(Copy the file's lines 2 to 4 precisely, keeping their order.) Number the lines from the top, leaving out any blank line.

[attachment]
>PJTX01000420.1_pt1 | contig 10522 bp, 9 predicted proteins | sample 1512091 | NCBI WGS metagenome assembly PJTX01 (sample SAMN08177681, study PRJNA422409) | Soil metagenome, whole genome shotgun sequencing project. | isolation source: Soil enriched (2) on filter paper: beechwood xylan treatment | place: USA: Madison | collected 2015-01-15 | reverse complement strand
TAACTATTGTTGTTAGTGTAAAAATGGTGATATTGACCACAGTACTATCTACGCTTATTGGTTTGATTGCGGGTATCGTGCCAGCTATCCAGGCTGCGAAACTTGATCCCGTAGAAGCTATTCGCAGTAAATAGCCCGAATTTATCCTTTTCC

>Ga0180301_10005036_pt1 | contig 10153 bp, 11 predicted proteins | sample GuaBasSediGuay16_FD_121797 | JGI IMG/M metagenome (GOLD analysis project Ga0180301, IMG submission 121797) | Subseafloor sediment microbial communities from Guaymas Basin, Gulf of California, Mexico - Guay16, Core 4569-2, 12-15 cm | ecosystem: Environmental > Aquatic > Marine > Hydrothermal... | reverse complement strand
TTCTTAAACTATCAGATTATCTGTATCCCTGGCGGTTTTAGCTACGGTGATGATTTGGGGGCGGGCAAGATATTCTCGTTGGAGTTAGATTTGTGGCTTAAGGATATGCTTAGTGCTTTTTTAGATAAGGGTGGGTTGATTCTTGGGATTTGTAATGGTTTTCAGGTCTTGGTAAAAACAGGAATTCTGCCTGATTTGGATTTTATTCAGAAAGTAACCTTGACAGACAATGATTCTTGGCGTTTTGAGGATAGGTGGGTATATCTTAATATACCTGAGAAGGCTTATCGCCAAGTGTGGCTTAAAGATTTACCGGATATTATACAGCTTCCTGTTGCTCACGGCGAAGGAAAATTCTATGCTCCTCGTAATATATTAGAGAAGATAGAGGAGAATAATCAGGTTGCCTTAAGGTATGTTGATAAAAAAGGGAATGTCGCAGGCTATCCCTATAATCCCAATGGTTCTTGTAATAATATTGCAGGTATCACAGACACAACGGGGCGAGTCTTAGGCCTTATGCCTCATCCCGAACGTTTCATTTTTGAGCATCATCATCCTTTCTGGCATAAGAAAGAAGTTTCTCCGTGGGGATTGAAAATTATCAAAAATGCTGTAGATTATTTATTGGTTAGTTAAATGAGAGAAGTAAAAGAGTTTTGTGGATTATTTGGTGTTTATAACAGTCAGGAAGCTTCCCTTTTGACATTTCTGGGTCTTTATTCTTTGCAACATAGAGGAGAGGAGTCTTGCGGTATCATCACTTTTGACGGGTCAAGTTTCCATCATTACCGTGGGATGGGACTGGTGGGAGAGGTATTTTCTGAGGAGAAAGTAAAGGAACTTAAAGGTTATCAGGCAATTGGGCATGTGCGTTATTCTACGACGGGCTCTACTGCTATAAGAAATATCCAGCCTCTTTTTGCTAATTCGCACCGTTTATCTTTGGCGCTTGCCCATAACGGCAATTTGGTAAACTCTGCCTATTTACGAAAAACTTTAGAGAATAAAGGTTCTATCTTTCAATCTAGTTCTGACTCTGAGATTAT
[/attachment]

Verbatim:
TAACTATTGTTGTTAGTGTAAAAATGGTGATATTGACCACAGTACTATCTACGCTTATTGGTTTGATTGCGGGTATCGTGCCAGCTATCCAGGCTGCGAAACTTGATCCCGTAGAAGCTATTCGCAGTAAATAGCCCGAATTTATCCTTTTCC

>Ga0180301_10005036_pt1 | contig 10153 bp, 11 predicted proteins | sample GuaBasSediGuay16_FD_121797 | JGI IMG/M metagenome (GOLD analysis project Ga0180301, IMG submission 121797) | Subseafloor sediment microbial communities from Guaymas Basin, Gulf of California, Mexico - Guay16, Core 4569-2, 12-15 cm | ecosystem: Environmental > Aquatic > Marine > Hydrothermal... | reverse complement strand
TTCTTAAACTATCAGATTATCTGTATCCCTGGCGGTTTTAGCTACGGTGATGATTTGGGGGCGGGCAAGATATTCTCGTTGGAGTTAGATTTGTGGCTTAAGGATATGCTTAGTGCTTTTTTAGATAAGGGTGGGTTGATTCTTGGGATTTGTAATGGTTTTCAGGTCTTGGTAAAAACAGGAATTCTGCCTGATTTGGATTTTATTCAGAAAGTAACCTTGACAGACAATGATTCTTGGCGTTTTGAGGATAGGTGGGTATATCTTAATATACCTGAGAAGGCTTATCGCCAAGTGTGGCTTAAAGATTTACCGGATATTATACAGCTTCCTGTTGCTCACGGCGAAGGAAAATTCTATGCTCCTCGTAATATATTAGAGAAGATAGAGGAGAATAATCAGGTTGCCTTAAGGTATGTTGATAAAAAAGGGAATGTCGCAGGCTATCCCTATAATCCCAATGGTTCTTGTAATAATATTGCAGGTATCACAGACACAACGGGGCGAGTCTTAGGCCTTATGCCTCATCCCGAACGTTTCATTTTTGAGCATCATCATCCTTTCTGGCATAAGAAAGAAGTTTCTCCGTGGGGATTGAAAATTATCAAAAATGCTGTAGATTATTTATTGGTTAGTTAAATGAGAGAAGTAAAAGAGTTTTGTGGATTATTTGGTGTTTATAACAGTCAGGAAGCTTCCCTTTTGACATTTCTGGGTCTTTATTCTTTGCAACATAGAGGAGAGGAGTCTTGCGGTATCATCACTTTTGACGGGTCAAGTTTCCATCATTACCGTGGGATGGGACTGGTGGGAGAGGTATTTTCTGAGGAGAAAGTAAAGGAACTTAAAGGTTATCAGGCAATTGGGCATGTGCGTTATTCTACGACGGGCTCTACTGCTATAAGAAATATCCAGCCTCTTTTTGCTAATTCGCACCGTTTATCTTTGGCGCTTGCCCATAACGGCAATTTGGTAAACTCTGCCTATTTACGAAAAACTTTAGAGAATAAAGGTTCTATCTTTCAATCTAGTTCTGACTCTGAGATTAT